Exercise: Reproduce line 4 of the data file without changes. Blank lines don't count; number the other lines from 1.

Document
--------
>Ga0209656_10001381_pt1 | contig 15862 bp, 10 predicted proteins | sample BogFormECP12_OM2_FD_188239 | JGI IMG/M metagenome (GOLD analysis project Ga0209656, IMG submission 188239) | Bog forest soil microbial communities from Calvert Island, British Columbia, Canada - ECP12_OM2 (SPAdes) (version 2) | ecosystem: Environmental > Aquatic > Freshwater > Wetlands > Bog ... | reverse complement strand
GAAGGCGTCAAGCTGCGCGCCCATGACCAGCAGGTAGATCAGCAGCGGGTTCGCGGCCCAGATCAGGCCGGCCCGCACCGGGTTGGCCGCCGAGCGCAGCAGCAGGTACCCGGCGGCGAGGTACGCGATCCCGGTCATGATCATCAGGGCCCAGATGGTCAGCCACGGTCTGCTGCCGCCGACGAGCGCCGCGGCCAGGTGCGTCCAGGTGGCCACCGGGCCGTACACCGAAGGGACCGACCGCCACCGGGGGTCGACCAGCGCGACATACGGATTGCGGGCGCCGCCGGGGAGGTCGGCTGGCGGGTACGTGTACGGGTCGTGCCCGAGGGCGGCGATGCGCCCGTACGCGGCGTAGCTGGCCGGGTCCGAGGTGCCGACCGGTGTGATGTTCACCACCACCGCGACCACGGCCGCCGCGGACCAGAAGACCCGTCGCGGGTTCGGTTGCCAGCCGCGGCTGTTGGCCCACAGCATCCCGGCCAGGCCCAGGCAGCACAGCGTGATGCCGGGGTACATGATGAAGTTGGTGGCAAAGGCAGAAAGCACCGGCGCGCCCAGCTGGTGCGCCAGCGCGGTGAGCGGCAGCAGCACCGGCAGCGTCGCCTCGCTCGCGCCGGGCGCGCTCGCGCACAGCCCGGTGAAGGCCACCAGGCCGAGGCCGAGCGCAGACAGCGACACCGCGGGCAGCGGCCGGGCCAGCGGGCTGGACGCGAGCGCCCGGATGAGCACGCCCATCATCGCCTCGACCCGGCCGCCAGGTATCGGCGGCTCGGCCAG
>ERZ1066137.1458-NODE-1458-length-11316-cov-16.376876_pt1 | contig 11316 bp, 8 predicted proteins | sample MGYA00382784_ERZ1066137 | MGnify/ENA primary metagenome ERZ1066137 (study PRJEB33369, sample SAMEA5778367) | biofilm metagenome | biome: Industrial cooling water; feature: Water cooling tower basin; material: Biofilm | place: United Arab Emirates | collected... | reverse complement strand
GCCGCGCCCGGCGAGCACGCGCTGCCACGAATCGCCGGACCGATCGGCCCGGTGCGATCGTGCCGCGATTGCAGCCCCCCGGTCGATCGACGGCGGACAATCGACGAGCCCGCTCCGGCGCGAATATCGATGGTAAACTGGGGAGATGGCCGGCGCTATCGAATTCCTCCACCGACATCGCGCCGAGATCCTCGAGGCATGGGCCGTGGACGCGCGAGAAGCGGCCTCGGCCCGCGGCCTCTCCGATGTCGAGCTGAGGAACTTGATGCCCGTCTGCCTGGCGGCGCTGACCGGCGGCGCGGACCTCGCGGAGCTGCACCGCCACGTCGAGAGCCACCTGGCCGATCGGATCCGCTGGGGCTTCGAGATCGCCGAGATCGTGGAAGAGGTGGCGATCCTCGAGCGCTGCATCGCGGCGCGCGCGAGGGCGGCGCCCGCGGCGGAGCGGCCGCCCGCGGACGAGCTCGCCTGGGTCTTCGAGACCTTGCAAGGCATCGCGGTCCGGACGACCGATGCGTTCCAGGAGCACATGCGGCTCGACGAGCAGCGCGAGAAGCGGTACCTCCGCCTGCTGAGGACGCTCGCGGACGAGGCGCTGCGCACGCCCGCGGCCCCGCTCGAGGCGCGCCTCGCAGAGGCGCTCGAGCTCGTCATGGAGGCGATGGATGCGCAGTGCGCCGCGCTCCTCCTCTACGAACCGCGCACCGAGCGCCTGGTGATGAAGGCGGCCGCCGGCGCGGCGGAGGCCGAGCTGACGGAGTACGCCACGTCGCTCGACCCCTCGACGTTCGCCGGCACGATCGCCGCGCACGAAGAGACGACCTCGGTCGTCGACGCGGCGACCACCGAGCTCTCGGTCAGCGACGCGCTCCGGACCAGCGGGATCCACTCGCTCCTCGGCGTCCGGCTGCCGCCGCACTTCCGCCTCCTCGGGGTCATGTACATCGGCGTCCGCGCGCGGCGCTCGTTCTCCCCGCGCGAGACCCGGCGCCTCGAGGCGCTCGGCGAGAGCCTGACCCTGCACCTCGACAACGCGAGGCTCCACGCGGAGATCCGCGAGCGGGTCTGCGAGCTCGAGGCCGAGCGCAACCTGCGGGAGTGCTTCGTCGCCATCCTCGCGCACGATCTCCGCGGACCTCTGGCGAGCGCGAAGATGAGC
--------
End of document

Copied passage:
GCCGCGCCCGGCGAGCACGCGCTGCCACGAATCGCCGGACCGATCGGCCCGGTGCGATCGTGCCGCGATTGCAGCCCCCCGGTCGATCGACGGCGGACAATCGACGAGCCCGCTCCGGCGCGAATATCGATGGTAAACTGGGGAGATGGCCGGCGCTATCGAATTCCTCCACCGACATCGCGCCGAGATCCTCGAGGCATGGGCCGTGGACGCGCGAGAAGCGGCCTCGGCCCGCGGCCTCTCCGATGTCGAGCTGAGGAACTTGATGCCCGTCTGCCTGGCGGCGCTGACCGGCGGCGCGGACCTCGCGGAGCTGCACCGCCACGTCGAGAGCCACCTGGCCGATCGGATCCGCTGGGGCTTCGAGATCGCCGAGATCGTGGAAGAGGTGGCGATCCTCGAGCGCTGCATCGCGGCGCGCGCGAGGGCGGCGCCCGCGGCGGAGCGGCCGCCCGCGGACGAGCTCGCCTGGGTCTTCGAGACCTTGCAAGGCATCGCGGTCCGGACGACCGATGCGTTCCAGGAGCACATGCGGCTCGACGAGCAGCGCGAGAAGCGGTACCTCCGCCTGCTGAGGACGCTCGCGGACGAGGCGCTGCGCACGCCCGCGGCCCCGCTCGAGGCGCGCCTCGCAGAGGCGCTCGAGCTCGTCATGGAGGCGATGGATGCGCAGTGCGCCGCGCTCCTCCTCTACGAACCGCGCACCGAGCGCCTGGTGATGAAGGCGGCCGCCGGCGCGGCGGAGGCCGAGCTGACGGAGTACGCCACGTCGCTCGACCCCTCGACGTTCGCCGGCACGATCGCCGCGCACGAAGAGACGACCTCGGTCGTCGACGCGGCGACCACCGAGCTCTCGGTCAGCGACGCGCTCCGGACCAGCGGGATCCACTCGCTCCTCGGCGTCCGGCTGCCGCCGCACTTCCGCCTCCTCGGGGTCATGTACATCGGCGTCCGCGCGCGGCGCTCGTTCTCCCCGCGCGAGACCCGGCGCCTCGAGGCGCTCGGCGAGAGCCTGACCCTGCACCTCGACAACGCGAGGCTCCACGCGGAGATCCGCGAGCGGGTCTGCGAGCTCGAGGCCGAGCGCAACCTGCGGGAGTGCTTCGTCGCCATCCTCGCGCACGATCTCCGCGGACCTCTGGCGAGCGCGAAGATGAGC